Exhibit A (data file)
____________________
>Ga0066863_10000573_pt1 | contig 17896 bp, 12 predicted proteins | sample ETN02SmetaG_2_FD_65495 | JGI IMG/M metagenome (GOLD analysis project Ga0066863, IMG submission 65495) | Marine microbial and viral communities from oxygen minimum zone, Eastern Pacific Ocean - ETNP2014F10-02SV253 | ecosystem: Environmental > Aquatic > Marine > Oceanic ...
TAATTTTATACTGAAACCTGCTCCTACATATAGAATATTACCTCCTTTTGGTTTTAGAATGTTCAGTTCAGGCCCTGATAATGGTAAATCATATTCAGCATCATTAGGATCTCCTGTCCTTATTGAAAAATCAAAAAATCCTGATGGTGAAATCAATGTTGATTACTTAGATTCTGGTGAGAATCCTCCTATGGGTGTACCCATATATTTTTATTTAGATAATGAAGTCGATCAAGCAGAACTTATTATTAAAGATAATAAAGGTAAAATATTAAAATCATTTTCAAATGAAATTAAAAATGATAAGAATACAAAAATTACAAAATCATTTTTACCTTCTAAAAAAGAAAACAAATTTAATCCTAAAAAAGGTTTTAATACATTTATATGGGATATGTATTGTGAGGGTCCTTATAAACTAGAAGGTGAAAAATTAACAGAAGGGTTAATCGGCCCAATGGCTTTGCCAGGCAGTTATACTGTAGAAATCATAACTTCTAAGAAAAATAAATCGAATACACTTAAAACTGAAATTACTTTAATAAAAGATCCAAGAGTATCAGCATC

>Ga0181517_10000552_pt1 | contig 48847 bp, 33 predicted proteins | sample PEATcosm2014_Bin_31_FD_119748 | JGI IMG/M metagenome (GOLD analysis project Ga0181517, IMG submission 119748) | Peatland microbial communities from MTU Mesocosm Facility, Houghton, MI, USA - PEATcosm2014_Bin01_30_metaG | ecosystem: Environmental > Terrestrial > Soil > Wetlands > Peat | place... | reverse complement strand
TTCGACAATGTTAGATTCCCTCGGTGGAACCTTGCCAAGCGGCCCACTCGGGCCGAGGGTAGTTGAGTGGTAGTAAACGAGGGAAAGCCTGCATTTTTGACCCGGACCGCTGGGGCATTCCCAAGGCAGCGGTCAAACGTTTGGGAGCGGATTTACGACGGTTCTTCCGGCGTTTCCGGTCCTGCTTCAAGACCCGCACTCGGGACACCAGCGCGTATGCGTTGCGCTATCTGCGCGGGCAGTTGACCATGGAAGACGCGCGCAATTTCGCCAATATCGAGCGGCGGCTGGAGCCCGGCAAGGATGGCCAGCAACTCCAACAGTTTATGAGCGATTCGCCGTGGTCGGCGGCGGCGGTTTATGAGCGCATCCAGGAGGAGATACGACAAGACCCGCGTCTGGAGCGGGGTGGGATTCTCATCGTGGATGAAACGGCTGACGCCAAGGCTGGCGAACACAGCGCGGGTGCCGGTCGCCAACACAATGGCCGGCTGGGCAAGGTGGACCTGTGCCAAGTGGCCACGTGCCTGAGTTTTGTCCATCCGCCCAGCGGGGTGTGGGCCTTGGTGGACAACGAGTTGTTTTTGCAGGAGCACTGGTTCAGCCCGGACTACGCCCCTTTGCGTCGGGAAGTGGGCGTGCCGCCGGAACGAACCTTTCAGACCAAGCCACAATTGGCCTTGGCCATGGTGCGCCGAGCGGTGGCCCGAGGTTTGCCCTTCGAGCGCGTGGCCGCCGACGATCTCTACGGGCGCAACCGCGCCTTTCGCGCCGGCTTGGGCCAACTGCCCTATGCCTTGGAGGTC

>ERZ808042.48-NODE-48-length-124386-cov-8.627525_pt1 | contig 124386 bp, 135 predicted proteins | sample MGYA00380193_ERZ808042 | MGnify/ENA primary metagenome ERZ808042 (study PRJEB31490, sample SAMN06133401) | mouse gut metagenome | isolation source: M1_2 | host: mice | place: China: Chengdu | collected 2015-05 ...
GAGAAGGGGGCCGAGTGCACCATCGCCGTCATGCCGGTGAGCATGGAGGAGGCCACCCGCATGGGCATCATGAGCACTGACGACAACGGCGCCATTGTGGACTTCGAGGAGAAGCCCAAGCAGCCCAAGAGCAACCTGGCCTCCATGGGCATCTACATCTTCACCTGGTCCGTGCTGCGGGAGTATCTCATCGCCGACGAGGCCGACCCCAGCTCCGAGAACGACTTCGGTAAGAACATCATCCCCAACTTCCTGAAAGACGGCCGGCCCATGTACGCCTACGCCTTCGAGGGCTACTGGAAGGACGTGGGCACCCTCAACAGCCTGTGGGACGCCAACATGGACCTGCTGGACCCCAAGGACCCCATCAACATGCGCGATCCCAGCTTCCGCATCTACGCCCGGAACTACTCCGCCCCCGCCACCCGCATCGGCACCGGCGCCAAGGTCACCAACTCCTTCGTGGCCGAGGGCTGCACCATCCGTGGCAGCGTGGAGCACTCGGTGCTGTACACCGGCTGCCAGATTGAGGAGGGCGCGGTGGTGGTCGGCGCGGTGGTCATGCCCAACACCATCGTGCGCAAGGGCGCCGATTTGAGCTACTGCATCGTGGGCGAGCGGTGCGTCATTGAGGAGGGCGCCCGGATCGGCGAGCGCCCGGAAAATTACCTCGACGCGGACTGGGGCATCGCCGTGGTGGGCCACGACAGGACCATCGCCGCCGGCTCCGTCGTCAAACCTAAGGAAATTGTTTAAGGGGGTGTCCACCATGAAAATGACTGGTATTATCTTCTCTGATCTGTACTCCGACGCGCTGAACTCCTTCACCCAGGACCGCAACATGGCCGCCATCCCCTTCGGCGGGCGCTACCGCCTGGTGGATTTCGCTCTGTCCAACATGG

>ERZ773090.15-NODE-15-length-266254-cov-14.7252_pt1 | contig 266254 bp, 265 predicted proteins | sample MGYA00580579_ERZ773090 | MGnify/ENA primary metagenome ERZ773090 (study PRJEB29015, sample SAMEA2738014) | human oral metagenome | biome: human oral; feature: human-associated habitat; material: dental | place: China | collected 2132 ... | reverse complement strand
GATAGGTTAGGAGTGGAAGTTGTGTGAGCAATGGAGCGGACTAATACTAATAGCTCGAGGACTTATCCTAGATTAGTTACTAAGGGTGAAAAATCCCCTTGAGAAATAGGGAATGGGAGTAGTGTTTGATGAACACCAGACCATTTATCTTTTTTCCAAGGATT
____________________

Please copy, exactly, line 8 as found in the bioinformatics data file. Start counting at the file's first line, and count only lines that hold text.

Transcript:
GATAGGTTAGGAGTGGAAGTTGTGTGAGCAATGGAGCGGACTAATACTAATAGCTCGAGGACTTATCCTAGATTAGTTACTAAGGGTGAAAAATCCCCTTGAGAAATAGGGAATGGGAGTAGTGTTTGATGAACACCAGACCATTTATCTTTTTTCCAAGGATT